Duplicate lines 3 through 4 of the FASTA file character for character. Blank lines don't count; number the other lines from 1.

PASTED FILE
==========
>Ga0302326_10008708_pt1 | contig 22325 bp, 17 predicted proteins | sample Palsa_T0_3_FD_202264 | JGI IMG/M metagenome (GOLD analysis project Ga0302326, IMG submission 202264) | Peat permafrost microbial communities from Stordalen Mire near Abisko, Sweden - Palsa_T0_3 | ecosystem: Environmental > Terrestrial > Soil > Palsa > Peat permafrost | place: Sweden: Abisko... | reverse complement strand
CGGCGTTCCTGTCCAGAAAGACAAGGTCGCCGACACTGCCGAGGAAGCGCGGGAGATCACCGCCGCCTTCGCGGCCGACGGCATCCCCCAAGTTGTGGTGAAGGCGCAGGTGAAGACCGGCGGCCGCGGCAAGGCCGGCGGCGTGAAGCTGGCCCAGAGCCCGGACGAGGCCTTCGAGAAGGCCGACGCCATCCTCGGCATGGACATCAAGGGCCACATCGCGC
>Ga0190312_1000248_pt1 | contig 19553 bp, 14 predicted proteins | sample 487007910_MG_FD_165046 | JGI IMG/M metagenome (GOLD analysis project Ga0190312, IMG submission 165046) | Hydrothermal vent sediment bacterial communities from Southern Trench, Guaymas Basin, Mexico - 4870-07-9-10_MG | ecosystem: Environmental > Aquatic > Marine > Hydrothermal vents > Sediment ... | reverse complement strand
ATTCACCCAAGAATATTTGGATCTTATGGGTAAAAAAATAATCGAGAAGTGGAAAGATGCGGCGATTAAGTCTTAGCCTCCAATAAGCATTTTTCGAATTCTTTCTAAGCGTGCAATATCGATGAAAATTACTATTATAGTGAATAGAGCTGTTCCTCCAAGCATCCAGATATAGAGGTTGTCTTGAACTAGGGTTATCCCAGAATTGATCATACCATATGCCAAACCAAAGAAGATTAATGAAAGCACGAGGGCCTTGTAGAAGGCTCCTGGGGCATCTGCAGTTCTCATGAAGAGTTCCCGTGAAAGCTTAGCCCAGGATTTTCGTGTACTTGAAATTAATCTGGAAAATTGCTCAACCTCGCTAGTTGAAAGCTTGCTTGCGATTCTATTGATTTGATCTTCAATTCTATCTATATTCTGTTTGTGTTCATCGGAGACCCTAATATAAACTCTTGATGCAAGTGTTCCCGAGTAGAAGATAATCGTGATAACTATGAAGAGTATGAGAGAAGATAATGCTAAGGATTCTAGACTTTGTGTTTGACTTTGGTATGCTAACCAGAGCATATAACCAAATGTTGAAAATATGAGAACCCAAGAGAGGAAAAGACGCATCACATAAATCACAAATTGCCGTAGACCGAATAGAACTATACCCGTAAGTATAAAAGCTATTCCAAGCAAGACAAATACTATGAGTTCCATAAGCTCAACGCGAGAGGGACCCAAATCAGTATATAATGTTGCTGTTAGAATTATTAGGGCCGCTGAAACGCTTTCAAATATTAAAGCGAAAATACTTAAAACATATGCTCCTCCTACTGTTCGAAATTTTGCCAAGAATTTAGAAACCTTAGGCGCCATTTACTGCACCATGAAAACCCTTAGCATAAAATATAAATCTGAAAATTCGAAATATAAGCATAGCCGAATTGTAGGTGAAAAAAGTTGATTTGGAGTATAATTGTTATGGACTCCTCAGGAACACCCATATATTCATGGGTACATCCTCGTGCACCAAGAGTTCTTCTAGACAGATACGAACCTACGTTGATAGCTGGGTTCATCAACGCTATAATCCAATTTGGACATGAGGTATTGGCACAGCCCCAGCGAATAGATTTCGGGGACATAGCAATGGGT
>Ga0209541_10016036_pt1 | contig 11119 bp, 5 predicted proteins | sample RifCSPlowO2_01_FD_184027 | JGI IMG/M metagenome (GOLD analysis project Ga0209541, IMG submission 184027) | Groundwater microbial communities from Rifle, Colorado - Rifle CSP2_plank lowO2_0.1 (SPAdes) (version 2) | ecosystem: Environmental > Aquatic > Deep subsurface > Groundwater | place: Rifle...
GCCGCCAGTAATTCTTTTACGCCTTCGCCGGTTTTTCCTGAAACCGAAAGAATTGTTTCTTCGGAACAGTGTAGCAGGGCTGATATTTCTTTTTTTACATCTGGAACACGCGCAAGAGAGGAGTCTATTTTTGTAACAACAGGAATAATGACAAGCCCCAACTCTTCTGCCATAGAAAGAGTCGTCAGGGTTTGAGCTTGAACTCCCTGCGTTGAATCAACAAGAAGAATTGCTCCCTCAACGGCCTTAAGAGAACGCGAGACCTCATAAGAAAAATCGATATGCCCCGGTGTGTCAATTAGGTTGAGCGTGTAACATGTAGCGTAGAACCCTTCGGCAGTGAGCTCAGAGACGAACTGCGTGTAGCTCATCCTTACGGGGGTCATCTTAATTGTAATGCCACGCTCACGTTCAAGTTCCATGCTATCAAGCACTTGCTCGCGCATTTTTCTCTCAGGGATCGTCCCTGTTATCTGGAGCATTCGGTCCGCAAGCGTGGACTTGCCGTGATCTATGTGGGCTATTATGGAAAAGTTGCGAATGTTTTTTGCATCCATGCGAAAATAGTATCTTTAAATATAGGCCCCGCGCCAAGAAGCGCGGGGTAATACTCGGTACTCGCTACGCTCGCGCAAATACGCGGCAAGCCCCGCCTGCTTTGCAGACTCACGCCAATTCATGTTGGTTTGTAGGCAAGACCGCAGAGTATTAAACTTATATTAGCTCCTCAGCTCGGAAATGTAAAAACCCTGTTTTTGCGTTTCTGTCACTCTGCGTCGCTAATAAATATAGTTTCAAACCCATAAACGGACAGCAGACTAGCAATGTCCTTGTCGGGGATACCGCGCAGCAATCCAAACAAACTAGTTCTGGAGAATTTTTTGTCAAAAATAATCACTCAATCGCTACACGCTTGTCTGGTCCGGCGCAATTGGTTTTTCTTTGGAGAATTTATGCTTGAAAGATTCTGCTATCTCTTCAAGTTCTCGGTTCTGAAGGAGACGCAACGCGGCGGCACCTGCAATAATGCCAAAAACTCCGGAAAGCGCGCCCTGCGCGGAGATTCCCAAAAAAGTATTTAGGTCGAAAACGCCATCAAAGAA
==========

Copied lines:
>Ga0190312_1000248_pt1 | contig 19553 bp, 14 predicted proteins | sample 487007910_MG_FD_165046 | JGI IMG/M metagenome (GOLD analysis project Ga0190312, IMG submission 165046) | Hydrothermal vent sediment bacterial communities from Southern Trench, Guaymas Basin, Mexico - 4870-07-9-10_MG | ecosystem: Environmental > Aquatic > Marine > Hydrothermal vents > Sediment ... | reverse complement strand
ATTCACCCAAGAATATTTGGATCTTATGGGTAAAAAAATAATCGAGAAGTGGAAAGATGCGGCGATTAAGTCTTAGCCTCCAATAAGCATTTTTCGAATTCTTTCTAAGCGTGCAATATCGATGAAAATTACTATTATAGTGAATAGAGCTGTTCCTCCAAGCATCCAGATATAGAGGTTGTCTTGAACTAGGGTTATCCCAGAATTGATCATACCATATGCCAAACCAAAGAAGATTAATGAAAGCACGAGGGCCTTGTAGAAGGCTCCTGGGGCATCTGCAGTTCTCATGAAGAGTTCCCGTGAAAGCTTAGCCCAGGATTTTCGTGTACTTGAAATTAATCTGGAAAATTGCTCAACCTCGCTAGTTGAAAGCTTGCTTGCGATTCTATTGATTTGATCTTCAATTCTATCTATATTCTGTTTGTGTTCATCGGAGACCCTAATATAAACTCTTGATGCAAGTGTTCCCGAGTAGAAGATAATCGTGATAACTATGAAGAGTATGAGAGAAGATAATGCTAAGGATTCTAGACTTTGTGTTTGACTTTGGTATGCTAACCAGAGCATATAACCAAATGTTGAAAATATGAGAACCCAAGAGAGGAAAAGACGCATCACATAAATCACAAATTGCCGTAGACCGAATAGAACTATACCCGTAAGTATAAAAGCTATTCCAAGCAAGACAAATACTATGAGTTCCATAAGCTCAACGCGAGAGGGACCCAAATCAGTATATAATGTTGCTGTTAGAATTATTAGGGCCGCTGAAACGCTTTCAAATATTAAAGCGAAAATACTTAAAACATATGCTCCTCCTACTGTTCGAAATTTTGCCAAGAATTTAGAAACCTTAGGCGCCATTTACTGCACCATGAAAACCCTTAGCATAAAATATAAATCTGAAAATTCGAAATATAAGCATAGCCGAATTGTAGGTGAAAAAAGTTGATTTGGAGTATAATTGTTATGGACTCCTCAGGAACACCCATATATTCATGGGTACATCCTCGTGCACCAAGAGTTCTTCTAGACAGATACGAACCTACGTTGATAGCTGGGTTCATCAACGCTATAATCCAATTTGGACATGAGGTATTGGCACAGCCCCAGCGAATAGATTTCGGGGACATAGCAATGGGT